Monday, April 02, 2007

Lots of Money

Whoa, am I posting again? I guess so.

I just have a quick question: what would happen if a presidential candidate donated their tens of millions of dollars to feeding hungry children, or curing AIDS, or developing alternative fuel sources even, rather than spending it on campainging? Do you think that the American people, and probably more importantly the media, would laud such an act of generosity enough to make it anywhere near as powerful as traditional campaigning? Or would it just spell the end of their hopes in this whoever-spends-the-most-money-wins political system we have today? It just seems like a really poor way to spend so much money. If the American people could elect a president without so much hype it seems like we'd have a lot more money to spend on a lot better things.

Tuesday, January 16, 2007

Congressmen as Presidential Candidates

Get off my back, I'm busy these days.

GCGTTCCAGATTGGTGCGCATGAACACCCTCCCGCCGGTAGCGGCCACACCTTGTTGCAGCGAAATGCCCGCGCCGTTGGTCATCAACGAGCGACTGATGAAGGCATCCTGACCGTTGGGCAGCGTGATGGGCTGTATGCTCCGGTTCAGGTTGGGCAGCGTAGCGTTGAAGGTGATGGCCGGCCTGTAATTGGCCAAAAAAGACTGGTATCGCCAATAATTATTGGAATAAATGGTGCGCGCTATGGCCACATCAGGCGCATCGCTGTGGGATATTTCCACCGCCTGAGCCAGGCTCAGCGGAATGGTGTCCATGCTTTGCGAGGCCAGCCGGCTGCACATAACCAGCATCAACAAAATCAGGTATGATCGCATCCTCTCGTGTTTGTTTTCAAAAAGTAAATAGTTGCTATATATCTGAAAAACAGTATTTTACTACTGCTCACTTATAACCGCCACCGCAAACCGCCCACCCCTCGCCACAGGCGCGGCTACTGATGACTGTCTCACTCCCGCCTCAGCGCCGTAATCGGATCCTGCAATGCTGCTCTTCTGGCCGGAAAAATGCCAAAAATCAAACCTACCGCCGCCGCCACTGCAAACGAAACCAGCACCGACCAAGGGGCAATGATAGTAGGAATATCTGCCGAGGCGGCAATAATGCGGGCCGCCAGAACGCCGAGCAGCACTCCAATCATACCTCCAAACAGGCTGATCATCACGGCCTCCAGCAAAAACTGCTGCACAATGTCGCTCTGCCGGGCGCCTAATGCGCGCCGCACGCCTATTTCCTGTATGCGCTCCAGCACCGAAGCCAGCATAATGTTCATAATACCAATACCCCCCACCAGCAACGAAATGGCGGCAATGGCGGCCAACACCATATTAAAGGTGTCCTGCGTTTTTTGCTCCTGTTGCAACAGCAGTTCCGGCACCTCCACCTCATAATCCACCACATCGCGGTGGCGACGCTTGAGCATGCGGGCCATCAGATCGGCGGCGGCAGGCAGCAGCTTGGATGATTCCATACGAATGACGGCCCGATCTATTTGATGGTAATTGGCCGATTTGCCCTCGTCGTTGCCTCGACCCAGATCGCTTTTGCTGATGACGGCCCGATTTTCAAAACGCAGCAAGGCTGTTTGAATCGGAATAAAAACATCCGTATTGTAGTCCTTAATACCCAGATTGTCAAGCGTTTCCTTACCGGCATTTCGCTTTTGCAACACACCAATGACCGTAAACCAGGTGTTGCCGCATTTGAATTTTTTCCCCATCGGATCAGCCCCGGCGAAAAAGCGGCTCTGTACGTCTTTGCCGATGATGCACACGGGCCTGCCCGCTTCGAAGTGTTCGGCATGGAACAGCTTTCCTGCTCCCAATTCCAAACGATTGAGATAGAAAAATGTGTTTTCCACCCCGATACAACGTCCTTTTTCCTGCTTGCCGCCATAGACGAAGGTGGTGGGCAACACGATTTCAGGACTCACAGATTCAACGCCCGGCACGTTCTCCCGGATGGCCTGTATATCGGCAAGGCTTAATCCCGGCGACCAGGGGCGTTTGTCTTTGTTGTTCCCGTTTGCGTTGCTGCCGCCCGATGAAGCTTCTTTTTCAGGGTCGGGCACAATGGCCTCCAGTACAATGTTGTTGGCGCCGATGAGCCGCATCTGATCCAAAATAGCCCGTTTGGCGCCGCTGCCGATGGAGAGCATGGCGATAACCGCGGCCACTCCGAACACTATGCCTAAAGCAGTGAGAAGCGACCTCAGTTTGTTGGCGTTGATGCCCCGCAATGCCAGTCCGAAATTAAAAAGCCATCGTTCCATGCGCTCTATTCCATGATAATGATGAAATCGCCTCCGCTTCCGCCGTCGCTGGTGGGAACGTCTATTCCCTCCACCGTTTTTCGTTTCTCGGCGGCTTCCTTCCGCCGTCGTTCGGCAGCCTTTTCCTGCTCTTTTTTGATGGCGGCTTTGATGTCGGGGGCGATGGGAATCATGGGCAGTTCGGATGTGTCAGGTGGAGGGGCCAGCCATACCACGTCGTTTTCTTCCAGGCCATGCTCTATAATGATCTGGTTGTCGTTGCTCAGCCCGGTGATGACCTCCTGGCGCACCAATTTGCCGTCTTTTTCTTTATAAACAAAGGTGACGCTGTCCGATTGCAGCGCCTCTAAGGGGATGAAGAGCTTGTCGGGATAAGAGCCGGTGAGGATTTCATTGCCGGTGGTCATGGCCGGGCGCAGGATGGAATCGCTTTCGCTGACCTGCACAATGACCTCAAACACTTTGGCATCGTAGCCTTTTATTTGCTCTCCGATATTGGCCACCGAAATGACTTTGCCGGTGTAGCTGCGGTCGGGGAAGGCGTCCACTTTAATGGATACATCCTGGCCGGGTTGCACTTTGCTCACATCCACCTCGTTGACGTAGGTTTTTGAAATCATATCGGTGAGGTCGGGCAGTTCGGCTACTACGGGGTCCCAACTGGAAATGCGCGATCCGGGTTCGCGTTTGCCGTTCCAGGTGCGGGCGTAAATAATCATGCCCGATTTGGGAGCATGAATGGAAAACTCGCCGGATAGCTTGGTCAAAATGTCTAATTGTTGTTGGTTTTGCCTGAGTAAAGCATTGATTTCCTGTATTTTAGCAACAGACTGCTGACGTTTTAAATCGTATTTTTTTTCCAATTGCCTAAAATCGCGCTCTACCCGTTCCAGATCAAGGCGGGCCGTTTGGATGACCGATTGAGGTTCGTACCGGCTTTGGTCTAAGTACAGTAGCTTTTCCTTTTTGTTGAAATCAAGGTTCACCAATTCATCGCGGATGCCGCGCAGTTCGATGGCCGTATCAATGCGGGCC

In the history of the U.S. 15 senators have become president. Only two -- Harding and Truman -- moved straight from the senate to the White House. And JFK is the only other to do it with less than 2 years between. Here's the link. So, its unusual for a senator to become president and the odds of a sitting senator becoming president are extremely low. 1 in 24.5, to be exact. That's pretty bad odds. There have been 17 presidents who were members of the House of Representatives. Most of those were senators or governors after being representatives, before becoming president. Only one, Garfield, went straight from the House to the White House. So why do congressmen keep getting nominations in presidential elections? Kerry, of course, is still a senator. Dole was a senator when he was nominated. Kucinich was and still is a member of the House. In the upcoming elections some of the big names being mentioned are Hillary Clinton, Barack Obama, and John McCain -- all are sitting senators. In honor of google allowing me to do so, I've compiled a spreadsheet of presidents and offices they've held -- only considering senator, representative, governor, and mayor -- here. Here are some interesting facts: